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IGeneration: let's take back our future

How the Italian iGeneration  has lived the US election night? In 2016 the students of the Italian Scuola di Politiche (SdP) has been involved in a simulation game of the US presidential campaign. A delegation of  these selected young talents followed the American election night -  as “reporter on the ground” - at the reserved event of the Embassies of the US to Italy and to the Holy See. The project is part of the “Transatlantic Leadership Initiative” (TLI) and was made possible by support from the German Marshall Fund of the United States.
1495151573 election night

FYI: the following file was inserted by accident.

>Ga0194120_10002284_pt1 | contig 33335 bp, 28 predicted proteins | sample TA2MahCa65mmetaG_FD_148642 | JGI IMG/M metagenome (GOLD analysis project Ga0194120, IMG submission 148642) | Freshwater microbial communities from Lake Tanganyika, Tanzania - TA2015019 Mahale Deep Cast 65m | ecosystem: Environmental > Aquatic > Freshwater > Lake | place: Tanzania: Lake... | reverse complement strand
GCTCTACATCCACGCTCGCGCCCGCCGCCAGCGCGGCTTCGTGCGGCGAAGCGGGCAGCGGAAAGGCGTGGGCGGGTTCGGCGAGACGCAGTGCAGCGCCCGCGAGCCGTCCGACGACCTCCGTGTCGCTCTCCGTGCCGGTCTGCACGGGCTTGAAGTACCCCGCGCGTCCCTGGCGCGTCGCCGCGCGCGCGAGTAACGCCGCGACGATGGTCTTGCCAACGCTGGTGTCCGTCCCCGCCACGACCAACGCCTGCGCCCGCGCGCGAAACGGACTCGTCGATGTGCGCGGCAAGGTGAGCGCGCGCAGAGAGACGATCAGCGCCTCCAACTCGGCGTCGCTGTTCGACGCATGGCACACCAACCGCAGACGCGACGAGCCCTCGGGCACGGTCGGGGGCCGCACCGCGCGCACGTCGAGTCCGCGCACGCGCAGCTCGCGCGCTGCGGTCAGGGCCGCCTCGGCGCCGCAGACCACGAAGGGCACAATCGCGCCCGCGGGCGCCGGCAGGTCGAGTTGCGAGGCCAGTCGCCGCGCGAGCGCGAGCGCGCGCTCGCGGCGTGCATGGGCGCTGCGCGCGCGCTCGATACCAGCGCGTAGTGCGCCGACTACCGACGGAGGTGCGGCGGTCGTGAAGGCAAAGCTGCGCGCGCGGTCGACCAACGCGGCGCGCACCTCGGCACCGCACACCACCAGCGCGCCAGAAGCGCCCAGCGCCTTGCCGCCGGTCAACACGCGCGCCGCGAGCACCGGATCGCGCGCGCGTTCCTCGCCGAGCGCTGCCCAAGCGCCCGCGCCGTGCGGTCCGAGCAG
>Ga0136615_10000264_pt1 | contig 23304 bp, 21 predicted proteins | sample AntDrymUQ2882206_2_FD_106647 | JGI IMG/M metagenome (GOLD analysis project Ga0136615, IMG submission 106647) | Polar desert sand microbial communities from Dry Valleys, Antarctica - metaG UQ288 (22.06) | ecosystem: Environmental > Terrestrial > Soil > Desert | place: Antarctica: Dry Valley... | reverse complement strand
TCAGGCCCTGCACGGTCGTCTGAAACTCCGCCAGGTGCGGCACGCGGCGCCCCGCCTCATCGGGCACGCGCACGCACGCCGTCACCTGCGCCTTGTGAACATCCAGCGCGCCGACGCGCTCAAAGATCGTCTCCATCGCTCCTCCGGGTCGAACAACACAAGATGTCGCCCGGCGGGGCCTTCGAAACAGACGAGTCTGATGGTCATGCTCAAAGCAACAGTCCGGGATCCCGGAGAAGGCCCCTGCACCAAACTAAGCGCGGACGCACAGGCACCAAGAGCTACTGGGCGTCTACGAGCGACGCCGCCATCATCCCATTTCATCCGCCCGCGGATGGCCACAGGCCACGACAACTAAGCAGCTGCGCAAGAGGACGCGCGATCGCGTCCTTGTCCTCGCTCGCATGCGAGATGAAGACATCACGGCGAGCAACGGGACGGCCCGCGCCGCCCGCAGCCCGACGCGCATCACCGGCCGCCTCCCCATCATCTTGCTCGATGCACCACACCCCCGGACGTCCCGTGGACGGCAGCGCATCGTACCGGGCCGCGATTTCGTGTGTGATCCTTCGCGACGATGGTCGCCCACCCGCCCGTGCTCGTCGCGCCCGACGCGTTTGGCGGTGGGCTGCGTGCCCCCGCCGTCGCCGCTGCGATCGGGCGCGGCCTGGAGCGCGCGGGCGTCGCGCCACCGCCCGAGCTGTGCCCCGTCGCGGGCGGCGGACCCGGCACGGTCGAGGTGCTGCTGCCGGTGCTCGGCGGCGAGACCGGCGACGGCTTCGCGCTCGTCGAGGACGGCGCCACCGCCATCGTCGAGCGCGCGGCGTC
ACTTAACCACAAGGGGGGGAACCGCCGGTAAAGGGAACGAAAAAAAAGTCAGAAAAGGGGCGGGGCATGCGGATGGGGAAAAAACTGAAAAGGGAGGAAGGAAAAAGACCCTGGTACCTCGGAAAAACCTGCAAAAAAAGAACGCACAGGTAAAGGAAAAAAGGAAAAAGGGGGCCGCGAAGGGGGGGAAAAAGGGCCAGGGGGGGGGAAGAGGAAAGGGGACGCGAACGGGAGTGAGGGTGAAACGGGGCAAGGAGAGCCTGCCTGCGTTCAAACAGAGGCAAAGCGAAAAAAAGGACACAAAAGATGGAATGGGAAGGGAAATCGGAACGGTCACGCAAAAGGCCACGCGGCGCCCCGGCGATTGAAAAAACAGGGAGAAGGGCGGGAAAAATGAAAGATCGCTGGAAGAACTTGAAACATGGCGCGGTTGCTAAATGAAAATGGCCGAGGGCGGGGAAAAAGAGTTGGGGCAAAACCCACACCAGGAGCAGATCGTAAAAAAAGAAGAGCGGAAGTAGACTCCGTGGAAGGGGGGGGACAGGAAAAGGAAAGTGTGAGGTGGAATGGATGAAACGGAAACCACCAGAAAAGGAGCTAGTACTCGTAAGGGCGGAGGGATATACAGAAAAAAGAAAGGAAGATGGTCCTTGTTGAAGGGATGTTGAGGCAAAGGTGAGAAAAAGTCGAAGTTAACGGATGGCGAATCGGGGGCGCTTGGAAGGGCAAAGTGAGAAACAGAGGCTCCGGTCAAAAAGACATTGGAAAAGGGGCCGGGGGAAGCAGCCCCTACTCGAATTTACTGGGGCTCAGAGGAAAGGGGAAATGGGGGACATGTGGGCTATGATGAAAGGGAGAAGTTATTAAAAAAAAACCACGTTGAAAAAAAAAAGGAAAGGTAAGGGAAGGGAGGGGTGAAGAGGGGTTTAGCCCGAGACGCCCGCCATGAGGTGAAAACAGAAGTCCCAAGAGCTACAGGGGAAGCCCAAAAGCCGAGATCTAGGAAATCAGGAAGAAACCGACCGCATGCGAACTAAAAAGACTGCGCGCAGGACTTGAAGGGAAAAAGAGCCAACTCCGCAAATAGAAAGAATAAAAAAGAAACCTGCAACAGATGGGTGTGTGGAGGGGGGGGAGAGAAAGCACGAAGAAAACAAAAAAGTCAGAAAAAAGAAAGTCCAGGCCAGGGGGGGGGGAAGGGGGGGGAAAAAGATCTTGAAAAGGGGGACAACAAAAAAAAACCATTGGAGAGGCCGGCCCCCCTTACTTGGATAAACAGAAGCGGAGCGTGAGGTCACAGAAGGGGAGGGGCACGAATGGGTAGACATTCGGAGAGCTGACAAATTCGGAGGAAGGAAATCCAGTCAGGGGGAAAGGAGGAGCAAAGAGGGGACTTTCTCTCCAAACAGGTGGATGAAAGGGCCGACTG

di Maria Vittoria Prest, SdP student America chose its President: Donald Trump out-matched the electoral race. Never before as in this presidential election the world has wondered about the future not only of the United States of America but of the entire world. Is this a rhetorical question? I don’t think so. Foreign and economic policies of lots of countries for the next few years derive from American choices. When Obama was elected there was astonishment, surprise, acceptance and much more but never fear, even among his detractors. Today is different. We are scared in front of a choice that gives life to the deepest fears this new century brings with it not only for Trump’s America but for a world that we struggle to recognize. We, young of Generation Z, look to our future with bewilderment. The generations before us had a pretty clear idea to define their own choices and positions. Fascism was defeated, the great Russia towards a path of emancipation, America with all its contradictions was still a free and democratic place to seek and often find redemption to a life of misery and sorrow in people’s mind. Europe was on the way to build a strong “system” with clear relations between states as a guarantee to its citizens and all those who refers to. The political and social unrest from the East and from Africa were still seen as an opportunity and not as an invasion. Then the unthinkable happened: the Twin Towers attack straight to the heart of America. The world and the United States began to understand something was broken in the relationship between and within Middle Eastern Countries. Between those countries and the Western world. As if a Tower of Babel had been built upon the indifference and blindness of those who could grasp the warning signs but underestimated the danger. And then Iraq, Libya, Syria, Turkey, a forgotten Africa, Isis and its crazy ideology of blood and submission, Islamic terrorist attacks in Europe, the reactions of the affected countries and after that the unexpected arrival of a Pope coming from the other side of the world, the only strong and determined voice today denouncing all abuses and recalling humanity when facing big issues of our future. In this scenario the US election campaign took place. For many of us young people that appointment with the future generated a mix of different feelings. Trump - the man of simple solutions and answers – wins. He has been able to convince people who felt left out from the modest economic recovery. Those who are forgotten. The Democratic Hillary Clinton -  despite the history of her party, her choices for equality of rights between men and women of different cultures, ethnicities, religions, rather than her own personal history and politics - has failed to convince the electors. In the Democratic universe Hillary Clinton’s gray spot and her links to the economic and financial power have created disaffection and pushed the electorate away, especially the younger and those more sensitive. From Europe Generation Z saw the emergence of an America they did not know and witnessed the inability of some to stem a disturbing phenomenon that threatens to impact and influence the countries on the other side of the ocean. We young people have already suffered a tremendous blow with Brexit in the UK. London, the dreamed city, longed for, the “gateway” to a possible different, free and inclusive, tolerant and multi-ethnic life, suddenly closed with a clasp of social and political selfishness. Here as elsewhere the idea that alone is better won. The rest of the democratic Europe is the one struggling to stem the economic crisis, terrorism, various racisms and populism that feed themselves of these difficulties, that undermine the foundations of a collective construction of a supranational state that still has to come. Did we look to America as the answer to all of this? No, but we looked at it with hope. And today we ask ourselves what will happen to those democratic visionaries in the world who tried to build peace after two bloody and destructive world wars. Will we Generation Z be able to move on and to stop the gray wave that advances? Not a single man but the ideas he represents. I think so, I hope so because it’s our job to build the world we want to live in without preconceptions and without the old and glorious slogans of the last century. The history of the United States shows the construction of strong, balanced and independent powers has been able to correct, restrain and prevent authoritarian tendencies in the past. We would like to think that today and tomorrow will remain so. A country aware of its history and migratory origins and therefore more welcoming. A country that, however it turned out, CAN nominate a woman to the highest office of the state.  Maybe next time.   The project is part of the “Transatlantic Leadership Initiative” (TLI) and was made possible by support from the German Marshall Fund of the United States